Big Man Japan

There are various degrees and volumes of madness. Big Man Japan is calmly, quietly insane. The brainchild of comedian Hitoshi Matsumoto, who directed, co-scripted, and stars, Big Man Japan is a deadpan semi-mockumentary account of Masaru Daisatô (Matsumoto), a scruffy loner who defends Japan from giant monsters. How? Well, when needed, he drives to a remote place, where he undergoes a ritual and receives transformative electricity into his frail body. He balloons into a giant tattooed warrior with an Eraserhead hairdo and a steel club. The beasts he deals with are goofy and surreal. The filmmaking style is the exact opposite of goofy and surreal.

Like a Jim Jarmusch film, Big Man Japan is funnier the more mundane and sedate it is. Daisatô in his human form sits around his cluttered apartment or at a park and mutters about his humdrum life. Turning into the massive defender of his country offers him no joy, no escapist catharsis. As Big Man Japan, he lumbers around with the same bored expression. He didn’t choose his profession, he was born into it; his father was also a Big Man Japan, and his father’s father. They enjoyed the job more than Daisatô does; the public hates and fears Daisatô because of the damage he causes while vanquishing monsters.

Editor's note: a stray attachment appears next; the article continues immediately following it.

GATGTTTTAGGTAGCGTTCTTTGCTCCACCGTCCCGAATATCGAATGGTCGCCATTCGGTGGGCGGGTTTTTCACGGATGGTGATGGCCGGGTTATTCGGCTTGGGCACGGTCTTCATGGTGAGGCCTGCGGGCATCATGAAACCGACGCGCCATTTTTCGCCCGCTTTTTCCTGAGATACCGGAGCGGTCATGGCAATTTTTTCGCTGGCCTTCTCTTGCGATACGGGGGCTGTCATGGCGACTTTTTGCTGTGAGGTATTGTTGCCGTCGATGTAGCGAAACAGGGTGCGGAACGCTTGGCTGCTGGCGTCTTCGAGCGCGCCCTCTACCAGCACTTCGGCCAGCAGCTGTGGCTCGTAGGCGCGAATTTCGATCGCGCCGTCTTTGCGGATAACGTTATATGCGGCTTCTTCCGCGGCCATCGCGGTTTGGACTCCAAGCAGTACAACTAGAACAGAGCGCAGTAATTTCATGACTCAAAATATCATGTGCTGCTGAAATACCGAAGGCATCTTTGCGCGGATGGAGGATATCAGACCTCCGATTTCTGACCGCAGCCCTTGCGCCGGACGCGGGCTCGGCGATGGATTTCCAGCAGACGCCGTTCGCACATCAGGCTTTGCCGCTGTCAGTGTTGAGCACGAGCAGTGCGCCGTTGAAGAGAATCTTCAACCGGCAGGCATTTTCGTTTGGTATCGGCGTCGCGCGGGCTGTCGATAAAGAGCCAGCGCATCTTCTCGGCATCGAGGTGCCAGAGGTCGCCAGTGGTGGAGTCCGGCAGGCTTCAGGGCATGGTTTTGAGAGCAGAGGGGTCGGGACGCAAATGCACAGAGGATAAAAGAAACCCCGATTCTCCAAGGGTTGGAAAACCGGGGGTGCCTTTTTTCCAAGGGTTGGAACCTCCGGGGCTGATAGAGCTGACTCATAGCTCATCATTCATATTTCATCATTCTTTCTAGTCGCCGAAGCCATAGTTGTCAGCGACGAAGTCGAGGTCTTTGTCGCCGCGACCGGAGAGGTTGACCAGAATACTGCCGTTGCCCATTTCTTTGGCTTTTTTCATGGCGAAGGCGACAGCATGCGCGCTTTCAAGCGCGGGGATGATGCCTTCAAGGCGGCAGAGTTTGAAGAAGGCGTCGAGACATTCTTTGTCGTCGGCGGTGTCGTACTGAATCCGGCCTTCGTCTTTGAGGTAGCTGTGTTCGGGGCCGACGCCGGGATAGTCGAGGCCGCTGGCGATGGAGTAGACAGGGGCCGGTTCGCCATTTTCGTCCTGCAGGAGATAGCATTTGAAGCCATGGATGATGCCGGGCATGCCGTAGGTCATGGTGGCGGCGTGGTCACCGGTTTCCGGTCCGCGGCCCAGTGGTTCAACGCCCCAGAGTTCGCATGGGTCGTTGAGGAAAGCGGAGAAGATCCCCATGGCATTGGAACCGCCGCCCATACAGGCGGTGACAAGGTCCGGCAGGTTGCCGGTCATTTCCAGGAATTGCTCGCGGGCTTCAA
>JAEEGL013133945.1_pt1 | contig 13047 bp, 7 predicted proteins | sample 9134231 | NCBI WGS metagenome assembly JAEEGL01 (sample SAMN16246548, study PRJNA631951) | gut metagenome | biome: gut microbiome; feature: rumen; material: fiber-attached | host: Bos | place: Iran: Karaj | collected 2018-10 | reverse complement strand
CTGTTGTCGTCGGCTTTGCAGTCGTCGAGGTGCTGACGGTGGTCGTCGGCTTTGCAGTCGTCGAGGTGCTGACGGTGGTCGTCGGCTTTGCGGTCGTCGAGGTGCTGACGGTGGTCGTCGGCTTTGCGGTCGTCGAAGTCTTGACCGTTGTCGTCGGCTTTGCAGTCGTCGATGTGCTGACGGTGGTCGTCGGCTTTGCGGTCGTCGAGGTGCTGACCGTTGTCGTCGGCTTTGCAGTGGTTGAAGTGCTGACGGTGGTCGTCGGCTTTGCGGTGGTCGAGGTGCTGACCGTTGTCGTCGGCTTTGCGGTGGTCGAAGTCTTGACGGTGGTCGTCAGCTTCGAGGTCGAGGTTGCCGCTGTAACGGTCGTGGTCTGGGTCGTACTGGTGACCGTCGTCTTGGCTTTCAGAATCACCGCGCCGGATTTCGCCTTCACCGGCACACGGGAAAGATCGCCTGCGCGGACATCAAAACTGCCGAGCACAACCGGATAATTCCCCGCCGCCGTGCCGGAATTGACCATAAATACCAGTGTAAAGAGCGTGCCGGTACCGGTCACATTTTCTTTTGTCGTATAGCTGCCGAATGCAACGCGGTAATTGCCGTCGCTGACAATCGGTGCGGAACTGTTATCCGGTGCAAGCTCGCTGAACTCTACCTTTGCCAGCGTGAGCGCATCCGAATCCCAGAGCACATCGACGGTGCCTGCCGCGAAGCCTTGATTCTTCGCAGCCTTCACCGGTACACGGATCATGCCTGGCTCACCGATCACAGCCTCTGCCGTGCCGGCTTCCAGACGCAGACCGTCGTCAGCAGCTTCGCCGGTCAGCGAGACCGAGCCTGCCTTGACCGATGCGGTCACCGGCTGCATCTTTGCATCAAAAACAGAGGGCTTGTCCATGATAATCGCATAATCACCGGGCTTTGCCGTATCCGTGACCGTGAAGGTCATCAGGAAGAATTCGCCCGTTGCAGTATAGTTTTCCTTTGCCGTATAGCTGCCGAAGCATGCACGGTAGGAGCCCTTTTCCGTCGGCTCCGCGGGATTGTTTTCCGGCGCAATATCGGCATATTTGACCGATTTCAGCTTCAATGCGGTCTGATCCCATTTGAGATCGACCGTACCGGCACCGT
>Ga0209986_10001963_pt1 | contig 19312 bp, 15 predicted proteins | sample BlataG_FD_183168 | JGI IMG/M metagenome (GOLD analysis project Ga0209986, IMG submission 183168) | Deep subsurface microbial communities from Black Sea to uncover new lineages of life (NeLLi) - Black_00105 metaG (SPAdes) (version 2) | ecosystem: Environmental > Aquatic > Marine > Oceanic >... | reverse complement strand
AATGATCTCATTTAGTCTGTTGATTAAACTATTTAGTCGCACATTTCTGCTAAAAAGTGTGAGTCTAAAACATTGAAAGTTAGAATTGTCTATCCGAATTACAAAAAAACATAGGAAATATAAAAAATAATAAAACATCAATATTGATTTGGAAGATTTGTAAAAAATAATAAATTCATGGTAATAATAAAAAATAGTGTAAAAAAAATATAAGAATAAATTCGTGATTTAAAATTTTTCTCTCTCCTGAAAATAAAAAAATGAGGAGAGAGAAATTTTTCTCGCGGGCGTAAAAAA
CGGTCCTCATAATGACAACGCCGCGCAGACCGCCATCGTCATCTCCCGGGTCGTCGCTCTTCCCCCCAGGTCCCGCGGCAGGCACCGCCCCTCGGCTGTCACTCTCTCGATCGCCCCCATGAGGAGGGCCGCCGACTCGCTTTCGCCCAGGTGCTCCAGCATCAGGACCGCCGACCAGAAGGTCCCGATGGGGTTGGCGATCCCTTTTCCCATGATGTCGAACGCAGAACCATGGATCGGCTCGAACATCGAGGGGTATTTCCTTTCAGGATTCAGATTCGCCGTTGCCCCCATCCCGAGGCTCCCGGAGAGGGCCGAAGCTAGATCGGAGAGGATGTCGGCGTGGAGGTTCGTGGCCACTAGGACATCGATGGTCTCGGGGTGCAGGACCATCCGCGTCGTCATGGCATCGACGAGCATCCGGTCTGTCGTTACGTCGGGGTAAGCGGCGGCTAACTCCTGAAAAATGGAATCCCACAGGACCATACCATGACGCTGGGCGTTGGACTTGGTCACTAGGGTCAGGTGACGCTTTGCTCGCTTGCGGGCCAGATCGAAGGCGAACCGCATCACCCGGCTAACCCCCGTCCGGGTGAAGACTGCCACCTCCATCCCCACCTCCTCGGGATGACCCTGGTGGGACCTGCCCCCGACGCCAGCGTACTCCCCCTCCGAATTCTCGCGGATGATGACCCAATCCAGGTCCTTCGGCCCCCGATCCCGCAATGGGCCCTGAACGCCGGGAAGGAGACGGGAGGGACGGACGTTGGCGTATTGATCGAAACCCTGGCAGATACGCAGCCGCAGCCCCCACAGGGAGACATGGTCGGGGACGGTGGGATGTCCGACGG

Part satire of “Salaryman,” part sideswipe at America (particularly at the climax when an Ultraman-type group arrives to help Daisatô save the day), Big Man Japan maintains the same deadpan during the giant-monster sequences. At one point, Daisatô gets into a quiet debate with a Stink Monster, who endures the attentions of another horny monster. The giants stand amid the tall buildings of Japan and exchange cranky words, instead of the usual declamations of “I WILL DEFEAT YOU!” Daisatô is more threatened by his ex-wife, who only lets him see their daughter twice a year, or by his agent, who keeps talking him into getting tattooed with sponsor logos.

The movie’s shambling, matter-of-fact approach to pulpy material is funny, as is its steadfast avoidance of visual hype. Daisatô has a job to do, and he does it joylessly and grudgingly. Who knew fighting giant monsters could be so depressing? Perhaps this is one fork in the road of horror’s future: austere comedies that take the uncanny for granted.

Explore posts in the same categories: comedy, cult, fantasy, science fiction

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